Carlisle’s Board of Health does “the business of the town”

by Priscilla Stevens

The Board of Health includes: (seated, left to right) Donna Margolies, Chair Bill Risso and Cathy Galligan. Standing are (left to right) Todd Thorsten, Health Agent Linda Fantasia and Lee Storrs. (Photo by Ellen Huber)

Years ago when Health Agent Linda Fantasia was hired, the late Gabor Miskolczy told her, “The Board of Health (BOH) does the business of the town.” What he meant, said Fantasia in an interview last week, was that the BOH is responsible for the oversight of the town’s water and environment, public health and preparedness, without all or any of which we would not have a place to live. 

Board Chair Bill Risso describes the BOH as “an arm of the state”—a vehicle through which the state can enforce its health regulations. Massachusetts is unusual: most states organize their BOHs around a county plan. According to Fantasia, the advantage of the Massachusetts plan is that each town or city gets the full attention of its BOH, and that is especially important in a town like Carlisle, which functions entirely on wells and septic systems. The downside is that at the state level, there is a lot more paperwork. 

At the state level, much of the work of public health is split between the Department of Environmental Protection (DEP) and the Department of Public Health (DPH). The DEP oversees environmental concerns like the protection of wetlands, plant and animal life, and potable water, and environmental contaminants like radon, mold, lead and asbestos and others, while the DPH deals with community health issues like communicable diseases, and crisis readiness. Municipal boards work with and report to both these state agencies.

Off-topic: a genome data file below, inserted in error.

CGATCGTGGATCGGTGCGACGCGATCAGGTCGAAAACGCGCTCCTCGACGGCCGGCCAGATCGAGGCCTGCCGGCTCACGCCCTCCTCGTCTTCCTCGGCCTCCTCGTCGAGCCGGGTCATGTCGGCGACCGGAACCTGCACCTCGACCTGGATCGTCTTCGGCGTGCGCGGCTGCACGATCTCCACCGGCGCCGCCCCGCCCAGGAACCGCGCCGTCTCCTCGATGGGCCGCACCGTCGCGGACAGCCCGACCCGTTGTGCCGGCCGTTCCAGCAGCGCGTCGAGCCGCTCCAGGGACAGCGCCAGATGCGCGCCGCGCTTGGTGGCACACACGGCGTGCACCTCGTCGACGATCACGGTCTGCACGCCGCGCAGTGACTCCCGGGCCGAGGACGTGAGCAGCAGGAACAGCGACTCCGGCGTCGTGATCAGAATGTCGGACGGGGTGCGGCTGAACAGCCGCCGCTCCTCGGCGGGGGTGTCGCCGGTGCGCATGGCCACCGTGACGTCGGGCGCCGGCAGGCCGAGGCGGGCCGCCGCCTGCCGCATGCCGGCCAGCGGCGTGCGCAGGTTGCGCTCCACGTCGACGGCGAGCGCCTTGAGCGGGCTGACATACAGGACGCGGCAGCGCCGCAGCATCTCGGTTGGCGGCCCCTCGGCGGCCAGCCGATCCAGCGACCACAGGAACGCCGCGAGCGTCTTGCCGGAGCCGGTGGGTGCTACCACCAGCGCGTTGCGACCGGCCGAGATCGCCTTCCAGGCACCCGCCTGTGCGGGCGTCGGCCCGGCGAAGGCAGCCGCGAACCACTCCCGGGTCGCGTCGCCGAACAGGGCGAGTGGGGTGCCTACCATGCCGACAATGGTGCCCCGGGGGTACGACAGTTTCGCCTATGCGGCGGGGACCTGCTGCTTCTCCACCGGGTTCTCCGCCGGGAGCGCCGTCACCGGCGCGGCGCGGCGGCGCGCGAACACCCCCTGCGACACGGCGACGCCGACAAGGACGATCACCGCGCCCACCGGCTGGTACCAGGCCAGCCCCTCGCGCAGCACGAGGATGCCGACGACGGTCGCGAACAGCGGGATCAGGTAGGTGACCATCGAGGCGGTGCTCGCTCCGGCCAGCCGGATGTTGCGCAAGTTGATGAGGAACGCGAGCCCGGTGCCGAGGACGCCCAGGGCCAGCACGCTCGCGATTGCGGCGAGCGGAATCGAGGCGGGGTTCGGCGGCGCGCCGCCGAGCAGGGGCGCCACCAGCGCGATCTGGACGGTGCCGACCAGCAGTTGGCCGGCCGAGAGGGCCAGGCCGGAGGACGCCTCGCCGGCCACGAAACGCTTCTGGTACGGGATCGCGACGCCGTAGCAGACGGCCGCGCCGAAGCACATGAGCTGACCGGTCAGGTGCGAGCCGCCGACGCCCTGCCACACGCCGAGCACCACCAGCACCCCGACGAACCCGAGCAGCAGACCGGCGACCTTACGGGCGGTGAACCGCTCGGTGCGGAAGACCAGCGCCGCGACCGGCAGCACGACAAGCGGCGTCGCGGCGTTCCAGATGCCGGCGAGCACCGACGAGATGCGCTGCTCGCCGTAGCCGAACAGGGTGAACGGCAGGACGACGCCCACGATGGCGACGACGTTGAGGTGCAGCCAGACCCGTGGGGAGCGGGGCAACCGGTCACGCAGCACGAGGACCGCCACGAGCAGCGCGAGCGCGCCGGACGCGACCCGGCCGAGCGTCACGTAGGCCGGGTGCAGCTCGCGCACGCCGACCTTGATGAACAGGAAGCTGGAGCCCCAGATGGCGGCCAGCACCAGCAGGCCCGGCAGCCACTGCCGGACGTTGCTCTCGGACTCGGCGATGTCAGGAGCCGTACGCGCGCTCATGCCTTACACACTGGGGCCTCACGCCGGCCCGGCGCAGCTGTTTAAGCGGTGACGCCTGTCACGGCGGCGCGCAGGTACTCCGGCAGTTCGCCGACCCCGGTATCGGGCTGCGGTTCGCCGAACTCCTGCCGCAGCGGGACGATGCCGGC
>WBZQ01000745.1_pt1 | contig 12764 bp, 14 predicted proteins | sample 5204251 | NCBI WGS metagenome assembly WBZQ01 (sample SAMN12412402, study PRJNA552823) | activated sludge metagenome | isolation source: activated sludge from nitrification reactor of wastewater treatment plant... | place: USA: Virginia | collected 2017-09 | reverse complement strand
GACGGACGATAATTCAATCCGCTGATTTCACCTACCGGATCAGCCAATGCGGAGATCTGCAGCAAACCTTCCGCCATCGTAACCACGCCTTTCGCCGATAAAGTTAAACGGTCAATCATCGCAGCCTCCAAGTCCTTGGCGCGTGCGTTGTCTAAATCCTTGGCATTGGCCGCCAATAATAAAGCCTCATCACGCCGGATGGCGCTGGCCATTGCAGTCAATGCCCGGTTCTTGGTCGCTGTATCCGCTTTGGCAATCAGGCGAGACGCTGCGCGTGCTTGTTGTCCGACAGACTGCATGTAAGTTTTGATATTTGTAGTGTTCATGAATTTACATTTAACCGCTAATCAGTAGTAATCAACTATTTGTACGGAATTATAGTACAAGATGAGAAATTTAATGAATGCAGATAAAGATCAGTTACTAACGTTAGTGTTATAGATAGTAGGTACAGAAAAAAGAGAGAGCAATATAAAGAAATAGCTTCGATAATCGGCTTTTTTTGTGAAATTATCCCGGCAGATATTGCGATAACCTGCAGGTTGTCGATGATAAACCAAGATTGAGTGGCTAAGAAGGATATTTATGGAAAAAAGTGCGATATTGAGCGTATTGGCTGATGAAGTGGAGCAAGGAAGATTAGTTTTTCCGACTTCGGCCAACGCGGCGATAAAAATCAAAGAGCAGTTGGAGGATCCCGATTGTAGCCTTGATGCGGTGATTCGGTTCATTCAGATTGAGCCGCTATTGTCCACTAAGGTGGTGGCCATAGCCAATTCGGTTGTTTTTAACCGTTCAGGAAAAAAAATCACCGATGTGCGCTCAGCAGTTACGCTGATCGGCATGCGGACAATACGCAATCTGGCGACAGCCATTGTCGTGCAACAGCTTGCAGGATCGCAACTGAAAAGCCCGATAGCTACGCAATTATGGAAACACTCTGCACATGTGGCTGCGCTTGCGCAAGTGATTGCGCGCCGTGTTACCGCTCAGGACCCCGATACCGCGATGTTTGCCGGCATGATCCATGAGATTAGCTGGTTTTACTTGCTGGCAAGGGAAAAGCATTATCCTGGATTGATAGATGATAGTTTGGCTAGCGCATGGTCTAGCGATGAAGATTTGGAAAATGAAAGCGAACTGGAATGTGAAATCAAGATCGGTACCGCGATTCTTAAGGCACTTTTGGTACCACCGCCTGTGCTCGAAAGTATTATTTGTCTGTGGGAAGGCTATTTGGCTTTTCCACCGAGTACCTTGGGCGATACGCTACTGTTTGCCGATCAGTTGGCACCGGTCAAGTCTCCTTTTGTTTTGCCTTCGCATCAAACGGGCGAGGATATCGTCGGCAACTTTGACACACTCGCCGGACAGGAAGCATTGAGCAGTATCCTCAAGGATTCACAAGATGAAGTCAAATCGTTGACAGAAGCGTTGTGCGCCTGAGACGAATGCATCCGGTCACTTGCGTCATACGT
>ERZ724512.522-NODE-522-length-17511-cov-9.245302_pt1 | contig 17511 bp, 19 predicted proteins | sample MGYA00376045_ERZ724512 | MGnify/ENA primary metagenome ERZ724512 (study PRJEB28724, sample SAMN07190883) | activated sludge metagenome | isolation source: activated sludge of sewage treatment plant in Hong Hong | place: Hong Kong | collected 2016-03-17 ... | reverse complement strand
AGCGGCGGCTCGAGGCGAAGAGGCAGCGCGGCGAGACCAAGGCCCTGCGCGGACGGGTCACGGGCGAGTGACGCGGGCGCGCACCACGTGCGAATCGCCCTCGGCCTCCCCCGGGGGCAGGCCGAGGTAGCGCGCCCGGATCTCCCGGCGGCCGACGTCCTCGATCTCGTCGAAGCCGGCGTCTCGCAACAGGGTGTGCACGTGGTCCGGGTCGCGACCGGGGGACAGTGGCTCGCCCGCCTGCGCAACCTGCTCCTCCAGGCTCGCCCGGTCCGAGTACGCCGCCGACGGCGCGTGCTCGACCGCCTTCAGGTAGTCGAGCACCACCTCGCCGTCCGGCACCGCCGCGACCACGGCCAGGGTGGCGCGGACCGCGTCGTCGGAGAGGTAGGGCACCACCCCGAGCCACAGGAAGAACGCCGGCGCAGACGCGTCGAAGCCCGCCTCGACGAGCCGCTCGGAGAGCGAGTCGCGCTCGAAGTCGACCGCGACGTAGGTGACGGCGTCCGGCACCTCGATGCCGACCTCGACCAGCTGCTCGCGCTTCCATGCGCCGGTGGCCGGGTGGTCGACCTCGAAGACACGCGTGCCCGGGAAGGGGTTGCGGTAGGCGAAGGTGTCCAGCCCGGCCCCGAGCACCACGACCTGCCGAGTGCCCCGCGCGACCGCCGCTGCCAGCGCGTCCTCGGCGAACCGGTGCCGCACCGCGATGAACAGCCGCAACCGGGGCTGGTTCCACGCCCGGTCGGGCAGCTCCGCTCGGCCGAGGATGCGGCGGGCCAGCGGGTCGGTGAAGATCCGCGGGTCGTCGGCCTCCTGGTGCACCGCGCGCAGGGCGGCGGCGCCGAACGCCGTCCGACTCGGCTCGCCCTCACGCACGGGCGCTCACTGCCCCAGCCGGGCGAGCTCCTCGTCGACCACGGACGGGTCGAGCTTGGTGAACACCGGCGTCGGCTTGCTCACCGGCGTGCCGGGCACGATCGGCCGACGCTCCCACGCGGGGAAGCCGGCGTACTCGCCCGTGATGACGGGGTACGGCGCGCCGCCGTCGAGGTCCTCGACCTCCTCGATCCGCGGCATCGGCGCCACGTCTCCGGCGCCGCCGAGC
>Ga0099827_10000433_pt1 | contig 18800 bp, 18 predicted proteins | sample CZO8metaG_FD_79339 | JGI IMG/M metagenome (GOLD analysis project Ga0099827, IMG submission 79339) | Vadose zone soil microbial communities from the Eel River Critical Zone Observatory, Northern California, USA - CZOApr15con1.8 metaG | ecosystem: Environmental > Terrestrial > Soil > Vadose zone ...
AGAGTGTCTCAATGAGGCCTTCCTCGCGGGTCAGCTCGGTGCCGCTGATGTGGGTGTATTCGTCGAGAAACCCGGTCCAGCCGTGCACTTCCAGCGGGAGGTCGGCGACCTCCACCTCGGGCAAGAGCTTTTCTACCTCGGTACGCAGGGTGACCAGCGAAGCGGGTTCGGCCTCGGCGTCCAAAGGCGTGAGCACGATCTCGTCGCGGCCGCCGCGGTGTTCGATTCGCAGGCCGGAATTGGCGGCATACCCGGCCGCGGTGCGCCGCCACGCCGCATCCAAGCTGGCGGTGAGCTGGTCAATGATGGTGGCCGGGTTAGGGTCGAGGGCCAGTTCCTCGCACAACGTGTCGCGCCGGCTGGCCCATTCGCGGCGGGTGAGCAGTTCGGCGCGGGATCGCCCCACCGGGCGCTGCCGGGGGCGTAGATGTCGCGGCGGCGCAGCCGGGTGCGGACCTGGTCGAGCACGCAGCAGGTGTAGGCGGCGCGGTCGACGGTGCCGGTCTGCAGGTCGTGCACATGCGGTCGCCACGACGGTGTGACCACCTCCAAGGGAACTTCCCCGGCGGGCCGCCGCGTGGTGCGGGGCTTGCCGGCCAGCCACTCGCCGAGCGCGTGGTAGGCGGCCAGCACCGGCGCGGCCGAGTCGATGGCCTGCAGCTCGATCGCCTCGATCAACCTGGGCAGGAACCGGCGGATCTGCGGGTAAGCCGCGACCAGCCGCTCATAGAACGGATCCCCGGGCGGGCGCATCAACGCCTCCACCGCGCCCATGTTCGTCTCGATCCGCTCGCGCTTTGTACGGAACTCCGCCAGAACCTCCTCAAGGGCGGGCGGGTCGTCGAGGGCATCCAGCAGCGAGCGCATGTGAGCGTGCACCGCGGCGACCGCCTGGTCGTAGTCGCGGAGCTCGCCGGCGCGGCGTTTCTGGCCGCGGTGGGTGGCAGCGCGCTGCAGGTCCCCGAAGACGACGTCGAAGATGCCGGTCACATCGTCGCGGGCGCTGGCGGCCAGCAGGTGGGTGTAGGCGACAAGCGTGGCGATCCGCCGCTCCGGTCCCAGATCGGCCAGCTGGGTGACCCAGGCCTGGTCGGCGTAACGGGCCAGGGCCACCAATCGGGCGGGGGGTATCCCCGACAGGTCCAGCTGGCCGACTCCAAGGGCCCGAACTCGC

BOH bailiwicks

Fantasia divides the work of the municipal boards of health into three main categories: Ppc health, environmental health and emergency preparedness, each with its separate, but often overlapping bailiwicks:

Public health responsibilities include community education about communicable diseases such as rabies, flu, tuberculosis, tick- and mosquito-borne diseases and others; home care and wellness; health clinics; disposal of special equipment and medicines; and animal health and safety regulations. 

The board helps protect environmental health through enforcement of state regulations governing septic systems and wells, protection of drinking water, noise control and licensing for food and water vendors and public kitchens. 

In the field of emergency preparedness, the BOH works with the Fire and Police Departments to plan for shelters and provide supplies for weather events or other emergencies. Supplies are currently stored in a trailer at Town Hall that was funded by Homeland Security. The board provides dispensaries, like the annual flu and rabies clinics, which   merge health and safety, and can be instituted in advance of or during a crisis. The board also works with other town officials and private citizens and groups (like ham radio operators) to enhance emergency communications capabilities town-wide.

Board of Health members bring varied backgrounds to the table

Fantasia emphasized that maintaining a highly effective BOH means bringing to the table members with varying backgrounds and areas of expertise and interest. Chair Bill Risso, for example, is a retired civil engineer, and says that his understanding of designs for septic systems, fire cisterns, as well as other components of construction and environmental planning and regulation helps the board to function in its capacity as the protective umbrella over water issues. 

Risso adds that Board Member Todd Thorsen has a background in chemistry that allows him to educate the board and the town when dealing with things like communicable diseases and water contaminants. 

Donna Margolies, a registered nurse with extensive experience in emergency room work, spoke of her interest in emergency preparedness, clinics and communicable diseases. She helps with BOH subcommittees like the Lyme Disease Subcommittee. 

Cathy Galligan is a project manager for an ongoing occupational safety and health research project at UMass Lowell, and came onto the BOH as a volunteer at a flu clinic. Because her research project was studying injuries associated with the use and disposal of medical sharps, she had a special interest in seeing how these pieces of equipment are used in a community setting.